The focus of Brazil's deepening political crisis shifts to the streets on Sunday with protests for and against the ruling Workers' Party to be held just days after prosecutors called for the arrest of former president Luiz Inácio Lula da Silva for corruption.
On Thursday evening São Paulo state prosecutors said Mr Lula's detention was necessary "to maintain order in society", a day after they formally charged him with crimes connected to an alleged bid to conceal ownership of a luxury apartment.
In an explosive text, they said without preventative custody Mr Lula would use “all his violent network of support” to impede the investigation, in an apparent allusion to the former president’s warning that he would take his Workers’ Party militants on to the streets in order to confront the investigations into his activities.
A judge must authorise the prosecutors’ request before it can be carried out. Their move was widely criticised as an overreach that risks further polarising an already inflamed political situation.
Commentators said it also risked destabilising the broader investigation by federal prosecutors into corruption at state-controlled oil giant
; investigators say they have found strong indications that Mr Lula materially benefited from the multibillion euro scheme.
Mr Lula's defenders seized on the prosecutors' request as further evidence of what they claim is a campaign by public prosecutors to destabilise the ruling Workers' Party government of President Dilma Rousseff by attacking the iconic leader who was elected Brazil's first working class leader in 2002. Party leaders are now said to be lobbying Mr Lula to accept a ministry in Ms Rousseff's government, which would provide him with immunity from arrest.
Though the Workers’ Party is mobilising its militants and allies in trade unions and social movements to take to the streets in defence of the two leaders, its protests are set to be overshadowed by Sunday’s anti-government marches being organised online and backed by the country’s main opposition party.
The biggest of these is to be held in the opposition stronghold of São Paulo, where hundreds of thousands of people have already committed on Facebook to take part in a rally on the city’s main avenue.
With public opinion inflamed by mounting evidence of widespread corruption during 13 years of Workers’ Party rule, as well as a punishing economic recession, the rallies are expected to be the largest since over one million people came out onto the streets across the country a year ago to demand Ms Rousseff’s removal from office.
Organisations linked to the Workers’ Party were prohibited from calling a counter-demonstration at the São Paulo rally in order to avoid clashes, but party militants are planning events elsewhere across the country with some threatening on social media to disrupt the march in São Paulo.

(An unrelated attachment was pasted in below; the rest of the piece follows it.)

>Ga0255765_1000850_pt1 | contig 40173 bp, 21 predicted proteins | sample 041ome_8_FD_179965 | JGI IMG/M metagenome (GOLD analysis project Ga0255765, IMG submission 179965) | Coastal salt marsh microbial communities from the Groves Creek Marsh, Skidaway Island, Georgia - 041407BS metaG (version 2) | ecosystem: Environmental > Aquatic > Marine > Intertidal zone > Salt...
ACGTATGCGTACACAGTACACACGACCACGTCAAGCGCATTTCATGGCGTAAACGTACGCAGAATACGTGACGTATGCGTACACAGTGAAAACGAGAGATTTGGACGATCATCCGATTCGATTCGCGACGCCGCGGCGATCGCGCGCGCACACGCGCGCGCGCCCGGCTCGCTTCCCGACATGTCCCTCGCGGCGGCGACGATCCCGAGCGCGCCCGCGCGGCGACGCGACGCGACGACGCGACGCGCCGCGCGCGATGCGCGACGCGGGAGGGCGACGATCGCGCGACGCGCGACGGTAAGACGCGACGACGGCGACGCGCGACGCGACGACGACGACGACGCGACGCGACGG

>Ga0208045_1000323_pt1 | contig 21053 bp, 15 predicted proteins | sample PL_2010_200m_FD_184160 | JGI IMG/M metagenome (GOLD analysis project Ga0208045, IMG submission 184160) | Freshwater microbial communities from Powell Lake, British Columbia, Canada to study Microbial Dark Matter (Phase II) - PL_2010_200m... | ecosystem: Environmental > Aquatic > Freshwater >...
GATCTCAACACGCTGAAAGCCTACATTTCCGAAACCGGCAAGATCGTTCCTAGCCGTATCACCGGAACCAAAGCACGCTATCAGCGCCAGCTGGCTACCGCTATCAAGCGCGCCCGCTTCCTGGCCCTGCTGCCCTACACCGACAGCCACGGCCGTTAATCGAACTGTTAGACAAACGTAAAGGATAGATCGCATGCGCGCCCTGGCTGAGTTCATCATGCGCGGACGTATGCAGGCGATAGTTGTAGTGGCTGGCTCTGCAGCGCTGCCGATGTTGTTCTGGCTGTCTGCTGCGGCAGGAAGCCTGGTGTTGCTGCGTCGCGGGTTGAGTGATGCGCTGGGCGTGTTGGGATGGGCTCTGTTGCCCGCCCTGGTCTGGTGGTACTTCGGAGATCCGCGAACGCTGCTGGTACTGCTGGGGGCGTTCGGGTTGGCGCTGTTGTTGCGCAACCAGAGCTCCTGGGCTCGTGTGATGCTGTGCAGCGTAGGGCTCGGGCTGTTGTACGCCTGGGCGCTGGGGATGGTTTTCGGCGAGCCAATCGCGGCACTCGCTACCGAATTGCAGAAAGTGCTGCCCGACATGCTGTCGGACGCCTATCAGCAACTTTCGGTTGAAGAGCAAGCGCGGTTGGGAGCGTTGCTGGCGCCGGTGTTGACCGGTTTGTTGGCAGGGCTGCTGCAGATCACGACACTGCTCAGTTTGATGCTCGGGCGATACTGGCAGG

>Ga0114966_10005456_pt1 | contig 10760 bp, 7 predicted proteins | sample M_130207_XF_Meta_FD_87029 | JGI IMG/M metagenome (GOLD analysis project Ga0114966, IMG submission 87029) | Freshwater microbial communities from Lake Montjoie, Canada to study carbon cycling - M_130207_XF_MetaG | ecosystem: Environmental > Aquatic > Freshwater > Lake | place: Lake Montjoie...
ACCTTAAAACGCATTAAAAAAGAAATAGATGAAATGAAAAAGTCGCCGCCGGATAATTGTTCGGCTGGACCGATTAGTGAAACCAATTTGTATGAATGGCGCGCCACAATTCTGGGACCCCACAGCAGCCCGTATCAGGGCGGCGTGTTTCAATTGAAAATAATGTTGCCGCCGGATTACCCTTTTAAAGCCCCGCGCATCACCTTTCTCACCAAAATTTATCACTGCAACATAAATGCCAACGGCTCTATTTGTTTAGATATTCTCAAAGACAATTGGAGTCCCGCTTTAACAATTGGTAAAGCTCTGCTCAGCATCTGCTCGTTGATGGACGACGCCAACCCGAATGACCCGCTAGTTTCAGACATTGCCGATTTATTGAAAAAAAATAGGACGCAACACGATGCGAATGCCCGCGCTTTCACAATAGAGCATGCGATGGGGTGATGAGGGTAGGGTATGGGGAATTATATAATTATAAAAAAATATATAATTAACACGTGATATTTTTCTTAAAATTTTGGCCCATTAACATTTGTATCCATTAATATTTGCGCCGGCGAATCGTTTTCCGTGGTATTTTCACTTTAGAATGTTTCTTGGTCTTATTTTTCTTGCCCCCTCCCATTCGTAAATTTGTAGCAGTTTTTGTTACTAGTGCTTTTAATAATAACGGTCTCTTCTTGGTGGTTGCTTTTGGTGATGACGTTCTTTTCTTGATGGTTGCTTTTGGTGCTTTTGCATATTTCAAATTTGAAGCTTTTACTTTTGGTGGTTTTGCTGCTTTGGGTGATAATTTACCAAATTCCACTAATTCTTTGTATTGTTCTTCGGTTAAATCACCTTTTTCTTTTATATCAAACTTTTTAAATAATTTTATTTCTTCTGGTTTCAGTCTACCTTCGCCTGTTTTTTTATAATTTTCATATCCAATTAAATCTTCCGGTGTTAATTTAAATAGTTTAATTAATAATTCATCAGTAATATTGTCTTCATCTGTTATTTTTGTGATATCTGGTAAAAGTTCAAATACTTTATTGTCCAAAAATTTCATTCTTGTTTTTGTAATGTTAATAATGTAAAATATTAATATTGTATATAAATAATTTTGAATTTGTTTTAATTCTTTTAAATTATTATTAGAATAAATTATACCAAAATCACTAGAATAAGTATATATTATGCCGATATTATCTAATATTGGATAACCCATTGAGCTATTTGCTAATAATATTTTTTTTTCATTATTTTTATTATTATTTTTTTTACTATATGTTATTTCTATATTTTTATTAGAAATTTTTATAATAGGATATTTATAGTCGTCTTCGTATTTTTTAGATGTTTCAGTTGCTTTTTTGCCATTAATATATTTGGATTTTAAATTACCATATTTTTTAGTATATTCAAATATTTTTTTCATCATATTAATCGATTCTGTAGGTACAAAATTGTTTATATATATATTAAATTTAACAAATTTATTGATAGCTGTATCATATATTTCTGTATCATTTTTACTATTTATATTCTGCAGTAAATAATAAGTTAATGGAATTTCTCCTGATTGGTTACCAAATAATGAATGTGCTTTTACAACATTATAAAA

“Sunday will be a good indicator of where we are heading,” says Glauco Peres da Silva, professor of political science at the University of São Paulo.
“We will see if we are going to have confrontations and if so which of the two sides manages to portray itself as the victim.”
Turnout at the anti-government demonstrations, especially away from the opposition bastion of São Paulo, will also be influential in deciding the future of the effort to impeach Ms Rousseff slowly working its way through the congress in Brasília.
It looked to have lost steam at the start of the year but the revelations about Mr Lula’s property dealings and indications that Ms Rousseff’s presidential campaigns were illegally financed by money looted from Petrobras have weakened her support base among allied parties.
In a party congress to be held on Saturday, her main coalition partner, the Democratic Movement of Brazil, is expected to declare its "independence" from her government. The likely move is designed to allow the country's biggest party to hold on to the six ministries it controls, but free its congressional delegation to vote in favour of impeachment.
That could see the party's leader, Ms Rousseff's estranged vice-president Michel Temer, elevated to the presidency. But he too faces losing his mandate if Brazil's top electoral court finds Ms Rousseff's 2014 re-election campaign was illegally financed with money stolen from Petrobras.
Such an outcome would only deepen the crisis that has paralysed the political class, leaving it unable to tackle the recession as the two men next in line for the presidency, the heads of the lower house of congress and the senate respectively, are deeply tainted by corruption and face charges for involvement in the Petrobras scandal.
Anti-government protesters will also take to the streets on Saturday in neighbouring Venezuela as part of a campaign launched by the opposition to remove embattled President Nicolás Maduro from office.
After its crushing victory over the ruling socialist party in December’s mid-term election the main opposition alliance says it will now gather up the signatures necessary to force a recall referendum later this year to end 17 years in power for the movement founded by the late president Hugo Chávez.
Mr Maduro has vowed his opponents “will not get rid of me”.